Quarantine: Poland is leading candidate for no-go list

Italy and Greece are at the threshold set by the UK government for self-isolation

Simon Calder
Travel Correspondent
Wednesday 30 September 2020 20:25 BST
Dark times: the deeper the colour, the higher the infection rate
Dark times: the deeper the colour, the higher the infection rate (European Centre for Disease Prevention and Control)

As holidaymakers and the travel industry wait to learn the latest additions to the UK’s “no-go” list, today’s figures for new infections indicate that Poland could soon be stripped of quarantine exemption.

The transport secretary, Grant Shapps, is expected to impose a self-isolation requirement for arriving travellers from one or more nations at 5pm on Thursday. At the same time, the Foreign Office will warn against travel to the affected locations.

As coronavirus infection rates rise across most European countries, more nations have moved above the UK government’s threshold of 20 new infections per 100,000 in a week.

Although the UK is now at 64 on that index, the chosen level has not changed – meaning that destinations such as Croatia are rated as “unacceptably high risk” even though their infection rates are less than half the UK’s.

Poland has had the worst week for new infections since the Covid-19 pandemic began, and now has a score of 24.4. Were the Department for Transport to add it to the no-go list, the impact would be significant for travellers with family links in both Poland and the UK – as well as airlines and airports. 

The number of flights between the two countries, and the passenger loads on them, are much higher than the current average.

According to figures compiled by The PC Agency from European Centre for Disease Prevention and Control data, both Italy and Greece are at the threshold set by the UK government for self-isolation – with rates at 20.1 and 20.5 respectively.

But unlike most European countries, the islands in each could make a difference. The governments in England, Wales and Northern Ireland already warn against travel to some Greek islands, while Scotland imposes quarantine on the whole of Greece.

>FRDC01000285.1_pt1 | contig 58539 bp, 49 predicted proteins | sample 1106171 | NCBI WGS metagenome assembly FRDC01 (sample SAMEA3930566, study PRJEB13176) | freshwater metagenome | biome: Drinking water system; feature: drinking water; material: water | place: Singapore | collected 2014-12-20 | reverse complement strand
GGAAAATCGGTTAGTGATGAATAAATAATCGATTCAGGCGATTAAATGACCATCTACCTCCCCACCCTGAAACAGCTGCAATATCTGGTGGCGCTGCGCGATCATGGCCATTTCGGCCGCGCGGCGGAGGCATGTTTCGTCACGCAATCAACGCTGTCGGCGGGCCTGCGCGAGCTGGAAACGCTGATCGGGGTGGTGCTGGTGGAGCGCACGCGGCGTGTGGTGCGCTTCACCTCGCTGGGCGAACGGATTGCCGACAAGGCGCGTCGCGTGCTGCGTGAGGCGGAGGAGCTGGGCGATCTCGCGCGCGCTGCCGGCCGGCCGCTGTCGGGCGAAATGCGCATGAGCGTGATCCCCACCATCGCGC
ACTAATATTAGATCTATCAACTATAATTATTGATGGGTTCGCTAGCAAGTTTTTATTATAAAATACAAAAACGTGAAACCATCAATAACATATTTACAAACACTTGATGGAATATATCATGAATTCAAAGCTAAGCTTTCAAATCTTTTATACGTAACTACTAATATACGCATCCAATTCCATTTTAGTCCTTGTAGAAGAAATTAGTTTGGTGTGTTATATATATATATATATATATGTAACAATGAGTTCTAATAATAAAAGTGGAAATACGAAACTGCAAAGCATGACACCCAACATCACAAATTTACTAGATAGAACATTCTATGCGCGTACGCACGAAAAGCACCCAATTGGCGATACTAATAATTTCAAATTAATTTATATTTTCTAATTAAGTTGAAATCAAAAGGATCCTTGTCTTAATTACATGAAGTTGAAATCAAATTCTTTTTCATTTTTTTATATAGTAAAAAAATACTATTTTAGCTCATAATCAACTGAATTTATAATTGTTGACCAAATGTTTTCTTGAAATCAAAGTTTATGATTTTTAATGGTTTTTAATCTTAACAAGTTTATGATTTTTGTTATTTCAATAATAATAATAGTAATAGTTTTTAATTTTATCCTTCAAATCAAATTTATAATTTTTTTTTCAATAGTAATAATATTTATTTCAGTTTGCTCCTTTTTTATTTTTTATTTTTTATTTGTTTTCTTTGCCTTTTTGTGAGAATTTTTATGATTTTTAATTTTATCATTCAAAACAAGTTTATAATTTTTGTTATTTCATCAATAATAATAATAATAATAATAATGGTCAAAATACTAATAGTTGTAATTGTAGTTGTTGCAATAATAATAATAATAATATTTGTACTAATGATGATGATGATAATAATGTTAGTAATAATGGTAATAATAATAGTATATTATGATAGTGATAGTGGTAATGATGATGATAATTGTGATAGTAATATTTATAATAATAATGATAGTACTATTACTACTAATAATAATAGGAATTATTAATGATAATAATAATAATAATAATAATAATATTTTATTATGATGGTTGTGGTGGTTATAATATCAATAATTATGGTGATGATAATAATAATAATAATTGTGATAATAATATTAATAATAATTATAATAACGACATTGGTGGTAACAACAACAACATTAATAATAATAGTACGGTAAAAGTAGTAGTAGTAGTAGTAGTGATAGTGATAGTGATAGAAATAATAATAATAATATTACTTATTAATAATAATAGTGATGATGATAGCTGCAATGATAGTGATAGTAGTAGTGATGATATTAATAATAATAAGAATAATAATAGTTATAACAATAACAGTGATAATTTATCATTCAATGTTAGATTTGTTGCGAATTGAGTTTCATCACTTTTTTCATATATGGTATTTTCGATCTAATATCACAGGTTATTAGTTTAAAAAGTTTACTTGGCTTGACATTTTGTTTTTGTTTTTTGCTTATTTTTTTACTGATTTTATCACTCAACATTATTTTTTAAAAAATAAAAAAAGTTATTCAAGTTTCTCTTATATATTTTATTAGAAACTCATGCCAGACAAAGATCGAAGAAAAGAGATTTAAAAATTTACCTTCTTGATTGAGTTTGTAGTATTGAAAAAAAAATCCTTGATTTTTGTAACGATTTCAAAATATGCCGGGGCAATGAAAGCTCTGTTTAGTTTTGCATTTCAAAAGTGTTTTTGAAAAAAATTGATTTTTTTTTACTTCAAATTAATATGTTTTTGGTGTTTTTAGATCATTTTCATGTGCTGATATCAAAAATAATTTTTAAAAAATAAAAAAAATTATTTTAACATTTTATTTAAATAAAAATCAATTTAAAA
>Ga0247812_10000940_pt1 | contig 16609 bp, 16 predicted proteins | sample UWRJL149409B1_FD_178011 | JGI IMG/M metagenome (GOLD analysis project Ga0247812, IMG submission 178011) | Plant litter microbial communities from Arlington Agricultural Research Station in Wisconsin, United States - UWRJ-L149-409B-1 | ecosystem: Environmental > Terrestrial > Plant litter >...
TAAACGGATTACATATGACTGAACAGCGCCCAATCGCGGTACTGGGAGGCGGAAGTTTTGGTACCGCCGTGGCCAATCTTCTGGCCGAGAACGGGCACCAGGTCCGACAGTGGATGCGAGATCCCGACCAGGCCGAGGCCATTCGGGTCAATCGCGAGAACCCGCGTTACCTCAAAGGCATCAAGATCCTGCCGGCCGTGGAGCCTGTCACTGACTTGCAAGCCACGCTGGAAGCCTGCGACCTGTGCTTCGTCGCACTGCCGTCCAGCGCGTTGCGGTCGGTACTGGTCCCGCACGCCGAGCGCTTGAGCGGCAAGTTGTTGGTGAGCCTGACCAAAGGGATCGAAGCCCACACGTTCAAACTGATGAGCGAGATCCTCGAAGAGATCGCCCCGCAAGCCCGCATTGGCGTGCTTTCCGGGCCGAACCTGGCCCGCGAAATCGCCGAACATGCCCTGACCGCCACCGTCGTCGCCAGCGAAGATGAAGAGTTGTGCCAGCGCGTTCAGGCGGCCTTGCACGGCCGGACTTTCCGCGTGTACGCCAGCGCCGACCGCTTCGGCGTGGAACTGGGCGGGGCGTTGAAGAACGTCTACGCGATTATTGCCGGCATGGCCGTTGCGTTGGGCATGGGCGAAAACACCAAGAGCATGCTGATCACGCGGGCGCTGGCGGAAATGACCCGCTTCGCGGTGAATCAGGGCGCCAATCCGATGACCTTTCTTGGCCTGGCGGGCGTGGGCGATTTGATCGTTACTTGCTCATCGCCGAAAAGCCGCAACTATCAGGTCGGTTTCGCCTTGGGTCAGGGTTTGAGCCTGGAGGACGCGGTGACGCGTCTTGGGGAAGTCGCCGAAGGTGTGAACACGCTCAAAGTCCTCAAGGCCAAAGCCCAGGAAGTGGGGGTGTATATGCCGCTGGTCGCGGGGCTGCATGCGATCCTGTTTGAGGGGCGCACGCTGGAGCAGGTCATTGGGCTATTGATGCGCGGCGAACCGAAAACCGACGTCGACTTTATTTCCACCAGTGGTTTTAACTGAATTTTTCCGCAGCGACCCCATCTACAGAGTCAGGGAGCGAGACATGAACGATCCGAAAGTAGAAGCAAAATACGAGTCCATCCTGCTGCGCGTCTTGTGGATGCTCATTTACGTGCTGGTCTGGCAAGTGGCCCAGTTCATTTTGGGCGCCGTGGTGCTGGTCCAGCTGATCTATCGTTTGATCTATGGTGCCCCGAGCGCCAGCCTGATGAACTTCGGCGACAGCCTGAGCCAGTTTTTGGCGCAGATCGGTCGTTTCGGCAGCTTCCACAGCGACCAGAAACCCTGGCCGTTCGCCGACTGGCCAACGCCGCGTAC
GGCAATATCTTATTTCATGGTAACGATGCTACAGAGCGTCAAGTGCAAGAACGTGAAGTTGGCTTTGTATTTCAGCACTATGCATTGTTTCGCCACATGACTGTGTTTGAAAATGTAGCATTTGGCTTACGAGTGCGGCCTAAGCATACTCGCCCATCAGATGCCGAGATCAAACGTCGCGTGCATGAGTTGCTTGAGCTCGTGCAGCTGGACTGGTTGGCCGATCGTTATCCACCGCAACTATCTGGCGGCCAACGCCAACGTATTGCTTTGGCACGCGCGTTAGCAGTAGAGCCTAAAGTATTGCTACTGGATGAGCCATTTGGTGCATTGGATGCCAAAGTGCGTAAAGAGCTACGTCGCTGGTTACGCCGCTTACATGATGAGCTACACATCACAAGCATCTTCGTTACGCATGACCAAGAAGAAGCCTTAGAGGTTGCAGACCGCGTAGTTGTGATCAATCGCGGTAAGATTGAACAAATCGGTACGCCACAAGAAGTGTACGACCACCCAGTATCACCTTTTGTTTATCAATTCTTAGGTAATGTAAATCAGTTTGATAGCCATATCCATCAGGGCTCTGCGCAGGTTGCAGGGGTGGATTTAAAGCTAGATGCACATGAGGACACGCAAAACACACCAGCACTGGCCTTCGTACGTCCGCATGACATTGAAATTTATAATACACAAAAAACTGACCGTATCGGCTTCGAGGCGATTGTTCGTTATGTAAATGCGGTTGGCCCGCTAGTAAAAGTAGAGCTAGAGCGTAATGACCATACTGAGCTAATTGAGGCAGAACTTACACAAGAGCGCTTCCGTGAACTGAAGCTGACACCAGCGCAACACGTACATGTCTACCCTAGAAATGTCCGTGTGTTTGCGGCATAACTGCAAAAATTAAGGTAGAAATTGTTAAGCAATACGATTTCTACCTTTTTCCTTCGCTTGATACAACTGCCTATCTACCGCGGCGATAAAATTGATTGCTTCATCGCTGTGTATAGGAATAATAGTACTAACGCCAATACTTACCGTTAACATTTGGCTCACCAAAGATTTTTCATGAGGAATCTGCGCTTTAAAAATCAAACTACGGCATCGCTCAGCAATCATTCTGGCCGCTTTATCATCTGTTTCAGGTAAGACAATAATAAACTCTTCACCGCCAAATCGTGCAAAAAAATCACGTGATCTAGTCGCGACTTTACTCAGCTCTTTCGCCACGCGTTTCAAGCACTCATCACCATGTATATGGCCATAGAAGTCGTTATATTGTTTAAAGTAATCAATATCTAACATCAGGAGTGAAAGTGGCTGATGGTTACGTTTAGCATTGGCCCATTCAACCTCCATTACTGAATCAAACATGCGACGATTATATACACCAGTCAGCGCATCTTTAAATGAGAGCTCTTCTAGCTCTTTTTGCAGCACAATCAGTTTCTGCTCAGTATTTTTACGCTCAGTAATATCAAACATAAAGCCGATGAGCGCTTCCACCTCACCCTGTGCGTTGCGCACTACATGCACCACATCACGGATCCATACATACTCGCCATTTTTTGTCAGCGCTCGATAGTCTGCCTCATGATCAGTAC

One possible outcome is that the mainland could be rated no-go while direct travel to islands such as Corfu, Kos and Rhodes is unaffected. 

Italy, which is currently open for travel, could be divided into the “safe” mainland and Sicily, which are below the threshold, while Sardinia has quarantine imposed.

Another potential candidate for the no-go list is Estonia. The Baltic republic had originally done outstandingly well at keeping the virus at bay, but since the start of August new cases have been increasing – a trend that has accelerated dramatically in the past 10 days.

If destinations are put on the no-go list, the change is likely take effect at 4am on Saturday 3 October. Anyone in an affected location who wishes to avoid quarantine must be back in the UK by this time.

Two other Mediterranean destinations, Cyprus and Turkey, are well below the UK threshold – at 10.8 and 13.4 respectively.

Some travel industry figures believe that a more substantial change to the UK’s quarantine policy could be made imminently.

The threshold was set when new infection rates for Britain and the rest of Europe were much lower than currently.

One view is that blanket quarantine could be reimposed.

Airlines and the wider travel industry are calling for testing to be included in the control measures, but the government has said existing tests are unreliable.

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